What systems were affected?
As part of the ongoing investigation, we confirm that a malicious third party gained temporary access to a secondary system used for service announcements.
Why did we find out through social media?
DocuSign communicated actively through the Trust Center, when it discovered for the first time the increase in phishing emails of clients and users. On May 15th it was confirmed that they continued to increase. It was updated both in the Trust Center as well as the website, published also on social networks and direct communication.
Is there more information affected than just my email?
A full analysis confirmed that only emails were accessed: names, physical addresses, passwords, social security numbers, credit card numbers or other information did not suffer damages. No access was compromised to the content of documents sent through the DocuSign eSignature system. The DocuSign eSignature core service, envelopes, documents and client data remained secure.
How are you sure that it was only my email?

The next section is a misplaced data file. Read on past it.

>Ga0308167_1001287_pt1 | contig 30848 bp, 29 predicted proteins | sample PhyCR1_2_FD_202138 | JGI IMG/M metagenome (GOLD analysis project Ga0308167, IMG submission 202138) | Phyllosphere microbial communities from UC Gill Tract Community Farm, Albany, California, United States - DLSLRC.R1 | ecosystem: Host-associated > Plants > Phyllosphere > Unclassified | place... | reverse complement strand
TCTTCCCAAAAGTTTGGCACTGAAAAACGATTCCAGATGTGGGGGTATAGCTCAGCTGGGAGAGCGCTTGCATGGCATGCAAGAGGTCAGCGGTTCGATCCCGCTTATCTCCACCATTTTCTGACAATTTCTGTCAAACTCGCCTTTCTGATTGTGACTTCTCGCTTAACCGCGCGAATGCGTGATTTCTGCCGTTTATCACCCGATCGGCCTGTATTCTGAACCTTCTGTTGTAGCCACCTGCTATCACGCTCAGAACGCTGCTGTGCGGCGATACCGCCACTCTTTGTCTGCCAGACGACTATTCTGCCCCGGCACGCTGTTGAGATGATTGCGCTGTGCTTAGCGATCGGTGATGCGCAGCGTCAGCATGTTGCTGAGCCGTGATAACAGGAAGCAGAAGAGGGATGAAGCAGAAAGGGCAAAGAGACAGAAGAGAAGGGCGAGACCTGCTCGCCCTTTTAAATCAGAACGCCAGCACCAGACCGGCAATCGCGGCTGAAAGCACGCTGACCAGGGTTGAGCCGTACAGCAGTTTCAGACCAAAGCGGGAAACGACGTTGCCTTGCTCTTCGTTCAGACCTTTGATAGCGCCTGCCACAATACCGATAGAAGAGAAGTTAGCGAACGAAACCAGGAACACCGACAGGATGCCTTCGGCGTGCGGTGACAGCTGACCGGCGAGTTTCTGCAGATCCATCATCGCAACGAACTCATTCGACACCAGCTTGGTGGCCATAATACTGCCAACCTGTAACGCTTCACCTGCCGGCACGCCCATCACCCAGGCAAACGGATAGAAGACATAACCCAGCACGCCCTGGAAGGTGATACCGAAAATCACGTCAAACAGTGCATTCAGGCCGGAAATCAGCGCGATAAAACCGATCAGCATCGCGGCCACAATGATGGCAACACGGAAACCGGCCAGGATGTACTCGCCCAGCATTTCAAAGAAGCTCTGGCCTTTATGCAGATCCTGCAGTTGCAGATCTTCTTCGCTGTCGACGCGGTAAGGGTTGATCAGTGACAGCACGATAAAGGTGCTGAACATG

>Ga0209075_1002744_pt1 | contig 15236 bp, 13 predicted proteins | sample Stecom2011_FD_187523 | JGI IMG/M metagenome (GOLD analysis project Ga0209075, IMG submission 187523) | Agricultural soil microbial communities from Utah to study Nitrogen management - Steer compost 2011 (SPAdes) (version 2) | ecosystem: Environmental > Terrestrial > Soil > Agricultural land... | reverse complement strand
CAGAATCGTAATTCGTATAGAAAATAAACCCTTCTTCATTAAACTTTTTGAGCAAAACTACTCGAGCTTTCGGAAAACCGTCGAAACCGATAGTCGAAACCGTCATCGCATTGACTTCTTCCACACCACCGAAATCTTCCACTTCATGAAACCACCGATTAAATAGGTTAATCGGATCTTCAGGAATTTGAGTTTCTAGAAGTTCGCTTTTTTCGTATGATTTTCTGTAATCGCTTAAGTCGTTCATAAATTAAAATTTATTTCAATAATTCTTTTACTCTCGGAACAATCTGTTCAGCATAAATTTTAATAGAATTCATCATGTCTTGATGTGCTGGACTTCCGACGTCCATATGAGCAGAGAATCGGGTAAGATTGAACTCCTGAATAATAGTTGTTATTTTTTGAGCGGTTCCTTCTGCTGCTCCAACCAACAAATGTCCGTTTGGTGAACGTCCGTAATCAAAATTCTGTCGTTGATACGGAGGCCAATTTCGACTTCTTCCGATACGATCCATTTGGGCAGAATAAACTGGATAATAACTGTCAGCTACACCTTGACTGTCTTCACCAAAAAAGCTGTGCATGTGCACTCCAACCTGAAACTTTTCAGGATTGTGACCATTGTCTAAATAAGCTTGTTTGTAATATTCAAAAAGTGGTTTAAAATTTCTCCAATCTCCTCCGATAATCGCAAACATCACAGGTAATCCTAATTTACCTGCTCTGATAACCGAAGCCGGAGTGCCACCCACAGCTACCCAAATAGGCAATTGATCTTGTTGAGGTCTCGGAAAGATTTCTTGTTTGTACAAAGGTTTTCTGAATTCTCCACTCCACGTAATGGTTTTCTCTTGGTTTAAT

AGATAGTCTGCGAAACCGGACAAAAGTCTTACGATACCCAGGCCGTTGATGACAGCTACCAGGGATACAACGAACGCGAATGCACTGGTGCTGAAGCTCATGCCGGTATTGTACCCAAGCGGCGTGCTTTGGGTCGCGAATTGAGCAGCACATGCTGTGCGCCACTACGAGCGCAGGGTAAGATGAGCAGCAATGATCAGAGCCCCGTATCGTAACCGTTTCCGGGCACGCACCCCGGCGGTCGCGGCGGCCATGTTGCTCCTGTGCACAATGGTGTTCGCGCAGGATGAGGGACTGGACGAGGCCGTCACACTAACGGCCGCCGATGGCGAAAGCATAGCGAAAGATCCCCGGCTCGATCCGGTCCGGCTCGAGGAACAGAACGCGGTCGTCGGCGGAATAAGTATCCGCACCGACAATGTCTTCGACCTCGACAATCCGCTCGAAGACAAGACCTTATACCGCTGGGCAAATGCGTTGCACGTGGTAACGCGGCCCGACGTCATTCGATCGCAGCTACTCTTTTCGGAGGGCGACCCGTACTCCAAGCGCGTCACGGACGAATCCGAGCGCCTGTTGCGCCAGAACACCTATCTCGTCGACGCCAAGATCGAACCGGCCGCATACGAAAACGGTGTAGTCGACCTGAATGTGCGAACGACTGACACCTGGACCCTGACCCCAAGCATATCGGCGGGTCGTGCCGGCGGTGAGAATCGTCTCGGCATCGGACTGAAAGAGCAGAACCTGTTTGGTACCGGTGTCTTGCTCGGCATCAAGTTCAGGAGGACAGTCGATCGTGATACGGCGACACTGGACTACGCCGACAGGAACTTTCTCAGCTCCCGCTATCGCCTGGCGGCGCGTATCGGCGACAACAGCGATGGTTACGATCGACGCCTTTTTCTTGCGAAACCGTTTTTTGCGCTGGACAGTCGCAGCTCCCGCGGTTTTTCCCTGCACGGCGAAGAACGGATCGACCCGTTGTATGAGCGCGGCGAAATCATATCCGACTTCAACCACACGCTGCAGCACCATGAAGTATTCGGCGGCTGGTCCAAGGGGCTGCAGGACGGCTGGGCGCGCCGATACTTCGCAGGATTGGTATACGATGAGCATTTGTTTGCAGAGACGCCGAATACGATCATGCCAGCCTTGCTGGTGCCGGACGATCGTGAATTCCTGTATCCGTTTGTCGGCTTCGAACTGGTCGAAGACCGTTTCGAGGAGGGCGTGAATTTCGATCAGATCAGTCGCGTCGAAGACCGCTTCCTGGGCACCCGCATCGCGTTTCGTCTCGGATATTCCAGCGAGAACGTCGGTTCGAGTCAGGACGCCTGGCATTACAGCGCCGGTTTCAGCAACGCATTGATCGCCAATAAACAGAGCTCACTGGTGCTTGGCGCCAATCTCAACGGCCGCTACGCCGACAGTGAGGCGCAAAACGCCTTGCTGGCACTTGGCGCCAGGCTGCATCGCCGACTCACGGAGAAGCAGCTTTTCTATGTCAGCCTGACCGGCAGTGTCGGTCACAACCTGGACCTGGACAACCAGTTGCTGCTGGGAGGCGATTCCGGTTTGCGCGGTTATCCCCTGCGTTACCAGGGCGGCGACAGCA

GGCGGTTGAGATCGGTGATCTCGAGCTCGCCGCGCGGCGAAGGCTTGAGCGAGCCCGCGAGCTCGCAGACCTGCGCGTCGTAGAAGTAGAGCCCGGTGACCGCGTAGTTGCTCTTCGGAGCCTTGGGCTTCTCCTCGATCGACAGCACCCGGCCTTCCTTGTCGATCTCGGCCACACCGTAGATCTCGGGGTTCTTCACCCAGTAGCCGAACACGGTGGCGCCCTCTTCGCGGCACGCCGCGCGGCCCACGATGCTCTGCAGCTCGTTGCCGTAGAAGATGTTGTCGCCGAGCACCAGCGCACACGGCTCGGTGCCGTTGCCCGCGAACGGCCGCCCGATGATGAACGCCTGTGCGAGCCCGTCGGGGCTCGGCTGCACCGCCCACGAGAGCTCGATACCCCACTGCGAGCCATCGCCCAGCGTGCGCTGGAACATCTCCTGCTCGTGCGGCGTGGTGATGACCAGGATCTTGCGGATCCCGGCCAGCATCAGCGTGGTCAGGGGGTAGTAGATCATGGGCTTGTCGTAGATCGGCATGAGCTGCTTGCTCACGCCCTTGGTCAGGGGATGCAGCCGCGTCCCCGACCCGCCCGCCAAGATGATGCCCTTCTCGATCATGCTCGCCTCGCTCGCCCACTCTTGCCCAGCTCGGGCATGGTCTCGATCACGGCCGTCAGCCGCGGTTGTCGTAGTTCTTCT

A complete analysis confirmed that only email addresses were accessed: names, physical addresses, passwords, social security numbers, credit card numbers and other information was not compromised. Access to document content sent through DocuSign’s eSignature system, the service core: envelopes, document and data all remained secure.
What should I do?
The following steps are recommended to guarantee the security of your email and systems:
  • Eliminate the emails with the subject “Finalized: [domain name] – bank transfer for [recipient name] Document ready for signature” or “Completed [domain name/email address] – Invoice [Number] Document ready for signature”. These emails are not from DocuSign: they were sent by a malicious third party and contain a malware link.